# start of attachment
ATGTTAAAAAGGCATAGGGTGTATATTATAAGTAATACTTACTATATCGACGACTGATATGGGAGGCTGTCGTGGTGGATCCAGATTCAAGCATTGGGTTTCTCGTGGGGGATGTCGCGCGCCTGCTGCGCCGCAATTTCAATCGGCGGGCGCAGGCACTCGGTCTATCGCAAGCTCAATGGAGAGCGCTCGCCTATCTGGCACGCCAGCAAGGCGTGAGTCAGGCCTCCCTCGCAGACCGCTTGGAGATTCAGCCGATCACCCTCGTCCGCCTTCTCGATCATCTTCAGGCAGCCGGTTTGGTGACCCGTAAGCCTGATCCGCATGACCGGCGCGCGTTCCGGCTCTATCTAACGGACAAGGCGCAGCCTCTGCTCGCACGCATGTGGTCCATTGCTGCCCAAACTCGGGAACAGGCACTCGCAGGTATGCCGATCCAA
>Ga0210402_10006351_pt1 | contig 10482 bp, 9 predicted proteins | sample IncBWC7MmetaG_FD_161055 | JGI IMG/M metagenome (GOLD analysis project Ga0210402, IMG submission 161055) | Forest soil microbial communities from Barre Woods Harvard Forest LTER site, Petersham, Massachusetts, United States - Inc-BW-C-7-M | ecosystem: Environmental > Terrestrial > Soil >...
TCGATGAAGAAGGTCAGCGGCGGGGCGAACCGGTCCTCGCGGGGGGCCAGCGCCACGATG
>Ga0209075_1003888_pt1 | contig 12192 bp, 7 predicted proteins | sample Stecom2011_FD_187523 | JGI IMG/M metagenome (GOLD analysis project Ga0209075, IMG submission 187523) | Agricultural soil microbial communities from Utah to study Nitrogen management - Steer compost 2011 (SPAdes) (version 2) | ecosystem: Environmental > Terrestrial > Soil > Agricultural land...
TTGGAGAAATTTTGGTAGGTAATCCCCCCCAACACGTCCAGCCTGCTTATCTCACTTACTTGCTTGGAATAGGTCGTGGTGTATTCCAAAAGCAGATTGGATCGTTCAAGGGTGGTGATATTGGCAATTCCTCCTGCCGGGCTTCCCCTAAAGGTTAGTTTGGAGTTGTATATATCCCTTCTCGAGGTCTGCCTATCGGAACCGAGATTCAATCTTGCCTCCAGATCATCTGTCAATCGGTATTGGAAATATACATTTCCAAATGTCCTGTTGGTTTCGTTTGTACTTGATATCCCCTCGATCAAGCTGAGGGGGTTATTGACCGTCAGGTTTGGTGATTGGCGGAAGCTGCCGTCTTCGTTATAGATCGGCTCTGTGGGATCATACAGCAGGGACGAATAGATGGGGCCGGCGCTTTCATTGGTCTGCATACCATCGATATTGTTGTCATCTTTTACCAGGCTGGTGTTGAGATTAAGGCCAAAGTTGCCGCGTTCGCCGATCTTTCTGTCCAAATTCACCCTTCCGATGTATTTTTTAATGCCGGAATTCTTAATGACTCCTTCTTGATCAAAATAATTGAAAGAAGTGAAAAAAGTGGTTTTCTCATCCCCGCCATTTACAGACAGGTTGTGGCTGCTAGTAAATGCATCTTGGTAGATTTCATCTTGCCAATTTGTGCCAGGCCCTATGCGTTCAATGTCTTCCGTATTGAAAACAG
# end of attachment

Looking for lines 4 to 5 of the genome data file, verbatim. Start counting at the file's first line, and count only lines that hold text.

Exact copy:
>Ga0209075_1003888_pt1 | contig 12192 bp, 7 predicted proteins | sample Stecom2011_FD_187523 | JGI IMG/M metagenome (GOLD analysis project Ga0209075, IMG submission 187523) | Agricultural soil microbial communities from Utah to study Nitrogen management - Steer compost 2011 (SPAdes) (version 2) | ecosystem: Environmental > Terrestrial > Soil > Agricultural land...
TTGGAGAAATTTTGGTAGGTAATCCCCCCCAACACGTCCAGCCTGCTTATCTCACTTACTTGCTTGGAATAGGTCGTGGTGTATTCCAAAAGCAGATTGGATCGTTCAAGGGTGGTGATATTGGCAATTCCTCCTGCCGGGCTTCCCCTAAAGGTTAGTTTGGAGTTGTATATATCCCTTCTCGAGGTCTGCCTATCGGAACCGAGATTCAATCTTGCCTCCAGATCATCTGTCAATCGGTATTGGAAATATACATTTCCAAATGTCCTGTTGGTTTCGTTTGTACTTGATATCCCCTCGATCAAGCTGAGGGGGTTATTGACCGTCAGGTTTGGTGATTGGCGGAAGCTGCCGTCTTCGTTATAGATCGGCTCTGTGGGATCATACAGCAGGGACGAATAGATGGGGCCGGCGCTTTCATTGGTCTGCATACCATCGATATTGTTGTCATCTTTTACCAGGCTGGTGTTGAGATTAAGGCCAAAGTTGCCGCGTTCGCCGATCTTTCTGTCCAAATTCACCCTTCCGATGTATTTTTTAATGCCGGAATTCTTAATGACTCCTTCTTGATCAAAATAATTGAAAGAAGTGAAAAAAGTGGTTTTCTCATCCCCGCCATTTACAGACAGGTTGTGGCTGCTAGTAAATGCATCTTGGTAGATTTCATCTTGCCAATTTGTGCCAGGCCCTATGCGTTCAATGTCTTCCGTATTGAAAACAG